"Sanguinaria never produces diarrhoea, as tartar emetic does, with the very dangerous prostration which ensues. Dr. A. Allen, of Middleburg, U. S., says that the administration of finely powdered sanguinaria in the first stage of croup, in doses sufficient to cause vomiting, will strangle the disease. If traces of it remain, he gives a solution of acetate of sangui-narine, in as strong doses as are possible, without renewing the vomiting; he repeats the same dose every two, three, or four hours. According to Dr. Grover Coe, sanguinaria is very useful in secondary and tertiary syphilis. It is easy to understand that its stimulant action may relieve the stupor in which the whole organism is plunged under the combined influence of syphilis and the specific treatment. Sanguinaria has been recommended as a specific in gangrene; further experience is needed to decide in what cases it is likely to do good. Sanguinaria is also one of the favorite remedies of American physicians in hepatic engorgement from accumulation of secretion in the canaliculi without organic disease. A dose of 3/4 grain to 1/2 grain, every four hours, will cause the bile to resume its flow. Dr. Lee recommends the use of equal parts sanguinaria and aloes: this remedy may continue to be given for a long time without the inconveniences which attend the use of mercurials. We have used powdered sanguinaria, either alone or combined with podophyllin, in many cases of hysteria due either to profound disturbance of the nervous system from pain or from moral causes, or to chronic hepatitis: we have always obtained a speedy cure. We usually employed this formula: - Podophyllin, 3 grains; sanguinaria, 8 grains; soap, 8 grains; extract of hyoscyamus, 3 grains; make 20 pills: from two to four to be taken every day.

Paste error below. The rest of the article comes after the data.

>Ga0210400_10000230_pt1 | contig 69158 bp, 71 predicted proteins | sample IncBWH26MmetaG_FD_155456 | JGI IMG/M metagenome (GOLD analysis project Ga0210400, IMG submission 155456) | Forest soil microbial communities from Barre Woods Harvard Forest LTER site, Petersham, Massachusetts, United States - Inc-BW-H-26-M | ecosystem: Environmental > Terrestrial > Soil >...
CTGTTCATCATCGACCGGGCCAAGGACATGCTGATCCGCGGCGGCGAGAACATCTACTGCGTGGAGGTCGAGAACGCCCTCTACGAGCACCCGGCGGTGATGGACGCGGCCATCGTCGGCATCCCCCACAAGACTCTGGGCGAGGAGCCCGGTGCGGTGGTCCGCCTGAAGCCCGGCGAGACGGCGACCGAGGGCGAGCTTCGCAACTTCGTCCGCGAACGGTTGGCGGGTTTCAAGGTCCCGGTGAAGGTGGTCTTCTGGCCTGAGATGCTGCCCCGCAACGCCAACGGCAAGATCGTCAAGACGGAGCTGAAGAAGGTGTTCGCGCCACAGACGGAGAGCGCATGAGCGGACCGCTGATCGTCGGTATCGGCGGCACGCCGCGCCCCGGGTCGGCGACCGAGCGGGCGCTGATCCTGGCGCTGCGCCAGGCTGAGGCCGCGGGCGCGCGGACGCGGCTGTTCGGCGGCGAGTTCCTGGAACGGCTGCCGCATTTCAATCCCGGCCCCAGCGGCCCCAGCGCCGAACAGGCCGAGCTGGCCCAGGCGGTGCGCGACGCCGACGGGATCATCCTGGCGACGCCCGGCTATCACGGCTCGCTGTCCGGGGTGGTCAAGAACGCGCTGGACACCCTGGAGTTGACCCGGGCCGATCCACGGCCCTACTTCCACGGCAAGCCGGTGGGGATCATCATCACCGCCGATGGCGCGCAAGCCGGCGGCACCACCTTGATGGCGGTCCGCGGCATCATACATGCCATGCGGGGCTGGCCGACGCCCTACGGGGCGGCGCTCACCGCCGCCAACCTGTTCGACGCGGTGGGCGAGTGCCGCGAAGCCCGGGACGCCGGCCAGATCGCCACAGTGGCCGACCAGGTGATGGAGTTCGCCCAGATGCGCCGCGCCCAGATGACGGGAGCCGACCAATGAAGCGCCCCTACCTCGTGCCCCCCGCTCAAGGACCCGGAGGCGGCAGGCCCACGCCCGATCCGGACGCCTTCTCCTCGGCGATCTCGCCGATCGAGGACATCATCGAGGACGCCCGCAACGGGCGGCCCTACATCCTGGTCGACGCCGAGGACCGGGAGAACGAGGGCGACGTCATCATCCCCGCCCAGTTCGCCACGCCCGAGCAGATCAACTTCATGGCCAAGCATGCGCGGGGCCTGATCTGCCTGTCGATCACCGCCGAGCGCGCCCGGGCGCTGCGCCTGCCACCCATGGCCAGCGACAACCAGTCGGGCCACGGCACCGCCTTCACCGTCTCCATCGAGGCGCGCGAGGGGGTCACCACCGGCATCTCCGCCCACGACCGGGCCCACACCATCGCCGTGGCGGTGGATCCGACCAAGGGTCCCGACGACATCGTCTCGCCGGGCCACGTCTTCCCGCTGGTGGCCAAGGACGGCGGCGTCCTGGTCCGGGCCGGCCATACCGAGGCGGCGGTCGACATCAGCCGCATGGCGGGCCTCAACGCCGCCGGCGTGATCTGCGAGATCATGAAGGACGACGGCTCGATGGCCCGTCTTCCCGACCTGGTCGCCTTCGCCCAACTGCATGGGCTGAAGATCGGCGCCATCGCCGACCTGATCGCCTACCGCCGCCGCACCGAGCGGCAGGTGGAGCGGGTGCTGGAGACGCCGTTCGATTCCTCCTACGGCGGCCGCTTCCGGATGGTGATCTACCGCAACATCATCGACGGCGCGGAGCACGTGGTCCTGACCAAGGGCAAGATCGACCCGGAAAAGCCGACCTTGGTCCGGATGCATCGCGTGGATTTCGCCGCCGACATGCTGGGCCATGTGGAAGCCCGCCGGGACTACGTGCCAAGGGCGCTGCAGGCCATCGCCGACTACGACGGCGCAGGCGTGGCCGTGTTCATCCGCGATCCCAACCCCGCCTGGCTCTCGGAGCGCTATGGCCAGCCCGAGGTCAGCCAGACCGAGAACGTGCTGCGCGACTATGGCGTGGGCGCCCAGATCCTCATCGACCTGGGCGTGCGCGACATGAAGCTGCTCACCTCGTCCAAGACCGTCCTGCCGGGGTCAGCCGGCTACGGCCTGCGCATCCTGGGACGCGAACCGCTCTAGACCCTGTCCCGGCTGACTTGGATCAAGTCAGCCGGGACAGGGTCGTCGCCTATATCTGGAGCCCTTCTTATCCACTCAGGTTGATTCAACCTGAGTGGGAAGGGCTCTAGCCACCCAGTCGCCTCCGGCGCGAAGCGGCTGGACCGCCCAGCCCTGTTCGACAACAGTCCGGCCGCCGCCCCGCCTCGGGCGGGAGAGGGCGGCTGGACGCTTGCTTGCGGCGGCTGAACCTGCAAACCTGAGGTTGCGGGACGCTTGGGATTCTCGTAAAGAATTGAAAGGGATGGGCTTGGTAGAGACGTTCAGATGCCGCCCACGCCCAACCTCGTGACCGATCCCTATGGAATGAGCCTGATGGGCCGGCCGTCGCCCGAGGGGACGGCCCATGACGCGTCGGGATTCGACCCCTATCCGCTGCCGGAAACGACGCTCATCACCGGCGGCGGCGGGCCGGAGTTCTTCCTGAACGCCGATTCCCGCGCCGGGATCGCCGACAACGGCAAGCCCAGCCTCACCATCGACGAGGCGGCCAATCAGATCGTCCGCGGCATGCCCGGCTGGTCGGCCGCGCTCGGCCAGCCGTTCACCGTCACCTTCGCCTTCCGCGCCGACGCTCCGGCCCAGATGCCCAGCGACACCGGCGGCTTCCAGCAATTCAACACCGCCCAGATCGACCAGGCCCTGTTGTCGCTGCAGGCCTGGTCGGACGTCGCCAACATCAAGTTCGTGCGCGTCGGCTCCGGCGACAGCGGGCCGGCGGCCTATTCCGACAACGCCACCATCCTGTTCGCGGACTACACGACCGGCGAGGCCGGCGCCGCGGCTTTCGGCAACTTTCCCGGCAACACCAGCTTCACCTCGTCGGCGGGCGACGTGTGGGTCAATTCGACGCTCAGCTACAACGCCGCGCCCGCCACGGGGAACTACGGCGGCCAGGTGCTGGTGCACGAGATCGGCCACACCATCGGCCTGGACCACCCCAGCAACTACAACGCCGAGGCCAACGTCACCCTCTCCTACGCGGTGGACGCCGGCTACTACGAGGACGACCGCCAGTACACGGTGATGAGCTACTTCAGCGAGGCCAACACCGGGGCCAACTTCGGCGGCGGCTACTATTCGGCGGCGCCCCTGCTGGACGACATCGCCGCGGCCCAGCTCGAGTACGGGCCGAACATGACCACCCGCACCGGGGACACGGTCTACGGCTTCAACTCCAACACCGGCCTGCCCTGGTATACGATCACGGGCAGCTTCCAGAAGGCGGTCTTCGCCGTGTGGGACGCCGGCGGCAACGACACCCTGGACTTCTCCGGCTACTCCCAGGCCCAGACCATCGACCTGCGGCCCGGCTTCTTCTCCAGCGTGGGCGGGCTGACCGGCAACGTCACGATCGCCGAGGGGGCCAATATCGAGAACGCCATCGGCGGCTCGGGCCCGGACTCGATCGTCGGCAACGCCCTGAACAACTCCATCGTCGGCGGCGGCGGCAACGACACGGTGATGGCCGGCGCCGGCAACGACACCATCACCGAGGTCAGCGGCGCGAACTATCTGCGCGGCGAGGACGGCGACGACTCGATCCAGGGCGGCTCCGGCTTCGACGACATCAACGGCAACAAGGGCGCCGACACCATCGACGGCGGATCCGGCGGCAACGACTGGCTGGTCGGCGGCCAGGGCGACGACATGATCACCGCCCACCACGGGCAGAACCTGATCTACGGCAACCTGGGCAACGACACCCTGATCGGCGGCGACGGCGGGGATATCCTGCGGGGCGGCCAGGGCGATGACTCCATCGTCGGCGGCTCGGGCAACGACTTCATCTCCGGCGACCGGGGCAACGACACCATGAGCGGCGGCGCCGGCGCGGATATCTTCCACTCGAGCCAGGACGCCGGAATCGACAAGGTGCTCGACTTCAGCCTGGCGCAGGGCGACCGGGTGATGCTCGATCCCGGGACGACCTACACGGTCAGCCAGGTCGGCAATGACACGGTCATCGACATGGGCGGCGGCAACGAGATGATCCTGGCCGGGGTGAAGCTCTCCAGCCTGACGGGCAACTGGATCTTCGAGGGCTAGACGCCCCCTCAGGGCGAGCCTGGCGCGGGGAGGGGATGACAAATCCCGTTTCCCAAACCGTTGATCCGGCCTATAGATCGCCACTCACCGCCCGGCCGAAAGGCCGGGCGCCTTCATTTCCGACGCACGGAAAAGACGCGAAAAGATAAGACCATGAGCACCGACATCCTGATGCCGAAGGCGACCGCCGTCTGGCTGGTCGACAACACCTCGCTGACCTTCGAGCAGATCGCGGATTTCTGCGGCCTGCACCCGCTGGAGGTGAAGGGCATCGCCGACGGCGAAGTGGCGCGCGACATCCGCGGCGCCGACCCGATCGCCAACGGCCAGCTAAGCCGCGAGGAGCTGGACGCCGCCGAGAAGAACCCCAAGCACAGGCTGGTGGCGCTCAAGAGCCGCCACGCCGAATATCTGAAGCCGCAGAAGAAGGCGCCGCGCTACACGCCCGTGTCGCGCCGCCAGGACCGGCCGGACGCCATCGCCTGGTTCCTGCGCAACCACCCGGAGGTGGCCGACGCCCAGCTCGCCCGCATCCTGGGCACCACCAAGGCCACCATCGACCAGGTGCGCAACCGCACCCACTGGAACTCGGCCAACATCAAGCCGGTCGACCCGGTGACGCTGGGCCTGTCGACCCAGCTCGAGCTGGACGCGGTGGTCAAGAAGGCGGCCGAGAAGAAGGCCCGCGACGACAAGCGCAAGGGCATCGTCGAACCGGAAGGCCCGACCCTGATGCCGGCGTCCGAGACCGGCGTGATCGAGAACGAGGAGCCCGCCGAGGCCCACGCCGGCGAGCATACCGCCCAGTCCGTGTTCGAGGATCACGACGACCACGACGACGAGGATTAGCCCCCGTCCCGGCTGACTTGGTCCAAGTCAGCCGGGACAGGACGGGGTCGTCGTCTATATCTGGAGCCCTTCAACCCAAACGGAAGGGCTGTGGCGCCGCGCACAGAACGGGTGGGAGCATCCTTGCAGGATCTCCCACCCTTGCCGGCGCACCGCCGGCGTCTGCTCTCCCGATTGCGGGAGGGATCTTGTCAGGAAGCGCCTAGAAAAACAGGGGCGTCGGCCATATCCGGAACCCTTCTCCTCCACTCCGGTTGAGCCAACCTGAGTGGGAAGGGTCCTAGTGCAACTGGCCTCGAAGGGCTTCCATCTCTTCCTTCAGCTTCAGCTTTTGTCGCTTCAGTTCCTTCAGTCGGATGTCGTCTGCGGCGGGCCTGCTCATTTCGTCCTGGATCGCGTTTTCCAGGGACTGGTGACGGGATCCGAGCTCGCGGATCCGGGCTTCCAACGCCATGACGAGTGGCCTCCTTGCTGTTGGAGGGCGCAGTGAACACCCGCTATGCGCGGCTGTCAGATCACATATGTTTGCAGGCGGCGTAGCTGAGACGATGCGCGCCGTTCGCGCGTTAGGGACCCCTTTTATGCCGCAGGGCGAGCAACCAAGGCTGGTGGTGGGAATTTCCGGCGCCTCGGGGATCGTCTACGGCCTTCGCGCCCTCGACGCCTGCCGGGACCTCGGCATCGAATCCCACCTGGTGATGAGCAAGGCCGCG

"Finally, Dr. Coe declares that sanguinaria holds the first rank as an emmenagogue: in cases of weakness he recommends it to be combined with tonics. We have given it in several cases of amenorrhosa, and the flux has returned. The Americans almost always combine sanguinaria with other remedies having analogous properties."1

Enough has now been said to show that the merits of sanguinaria are very positive, and that the neglect of it in English practice is a remarkable instance either of short-sightedness or of prejudice. This neglect is the more singular, because, as long ago as 1839, the researches of Probst and Reuling had shown the powerful physiological properties of chelerythrine.

(1 The writer of the above seems to have obtained most of his information from eclectic sources.)

Preparations and Dose. -

Tinctura Sanguinariae, Acetum Sanguinariae, mxv. - 3 ss..(l. - 2.).

"Sanguinarin" (not officinal), gr. 1/6 - 1/2 (.01 - .03).